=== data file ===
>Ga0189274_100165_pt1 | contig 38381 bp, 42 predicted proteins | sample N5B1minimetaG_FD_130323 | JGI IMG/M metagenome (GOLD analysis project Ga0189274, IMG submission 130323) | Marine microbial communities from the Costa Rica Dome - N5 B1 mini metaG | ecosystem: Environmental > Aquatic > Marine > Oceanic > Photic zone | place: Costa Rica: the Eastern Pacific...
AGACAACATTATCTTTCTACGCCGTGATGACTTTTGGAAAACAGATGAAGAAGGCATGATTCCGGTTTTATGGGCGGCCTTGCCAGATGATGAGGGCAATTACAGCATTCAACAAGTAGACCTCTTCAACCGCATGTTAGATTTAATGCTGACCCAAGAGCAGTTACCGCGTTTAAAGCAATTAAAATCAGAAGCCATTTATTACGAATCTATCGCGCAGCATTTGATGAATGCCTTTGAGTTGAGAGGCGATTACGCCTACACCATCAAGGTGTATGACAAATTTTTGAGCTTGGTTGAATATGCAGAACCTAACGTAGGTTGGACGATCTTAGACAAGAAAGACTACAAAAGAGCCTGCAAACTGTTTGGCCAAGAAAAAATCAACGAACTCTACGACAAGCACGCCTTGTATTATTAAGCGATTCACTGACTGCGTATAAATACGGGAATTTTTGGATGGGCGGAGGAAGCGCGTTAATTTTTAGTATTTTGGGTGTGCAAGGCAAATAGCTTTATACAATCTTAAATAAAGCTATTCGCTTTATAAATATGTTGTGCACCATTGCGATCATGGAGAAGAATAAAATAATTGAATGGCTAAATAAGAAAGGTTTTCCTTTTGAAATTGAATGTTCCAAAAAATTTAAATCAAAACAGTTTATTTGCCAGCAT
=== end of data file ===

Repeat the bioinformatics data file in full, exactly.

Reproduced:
>Ga0189274_100165_pt1 | contig 38381 bp, 42 predicted proteins | sample N5B1minimetaG_FD_130323 | JGI IMG/M metagenome (GOLD analysis project Ga0189274, IMG submission 130323) | Marine microbial communities from the Costa Rica Dome - N5 B1 mini metaG | ecosystem: Environmental > Aquatic > Marine > Oceanic > Photic zone | place: Costa Rica: the Eastern Pacific...
AGACAACATTATCTTTCTACGCCGTGATGACTTTTGGAAAACAGATGAAGAAGGCATGATTCCGGTTTTATGGGCGGCCTTGCCAGATGATGAGGGCAATTACAGCATTCAACAAGTAGACCTCTTCAACCGCATGTTAGATTTAATGCTGACCCAAGAGCAGTTACCGCGTTTAAAGCAATTAAAATCAGAAGCCATTTATTACGAATCTATCGCGCAGCATTTGATGAATGCCTTTGAGTTGAGAGGCGATTACGCCTACACCATCAAGGTGTATGACAAATTTTTGAGCTTGGTTGAATATGCAGAACCTAACGTAGGTTGGACGATCTTAGACAAGAAAGACTACAAAAGAGCCTGCAAACTGTTTGGCCAAGAAAAAATCAACGAACTCTACGACAAGCACGCCTTGTATTATTAAGCGATTCACTGACTGCGTATAAATACGGGAATTTTTGGATGGGCGGAGGAAGCGCGTTAATTTTTAGTATTTTGGGTGTGCAAGGCAAATAGCTTTATACAATCTTAAATAAAGCTATTCGCTTTATAAATATGTTGTGCACCATTGCGATCATGGAGAAGAATAAAATAATTGAATGGCTAAATAAGAAAGGTTTTCCTTTTGAAATTGAATGTTCCAAAAAATTTAAATCAAAACAGTTTATTTGCCAGCAT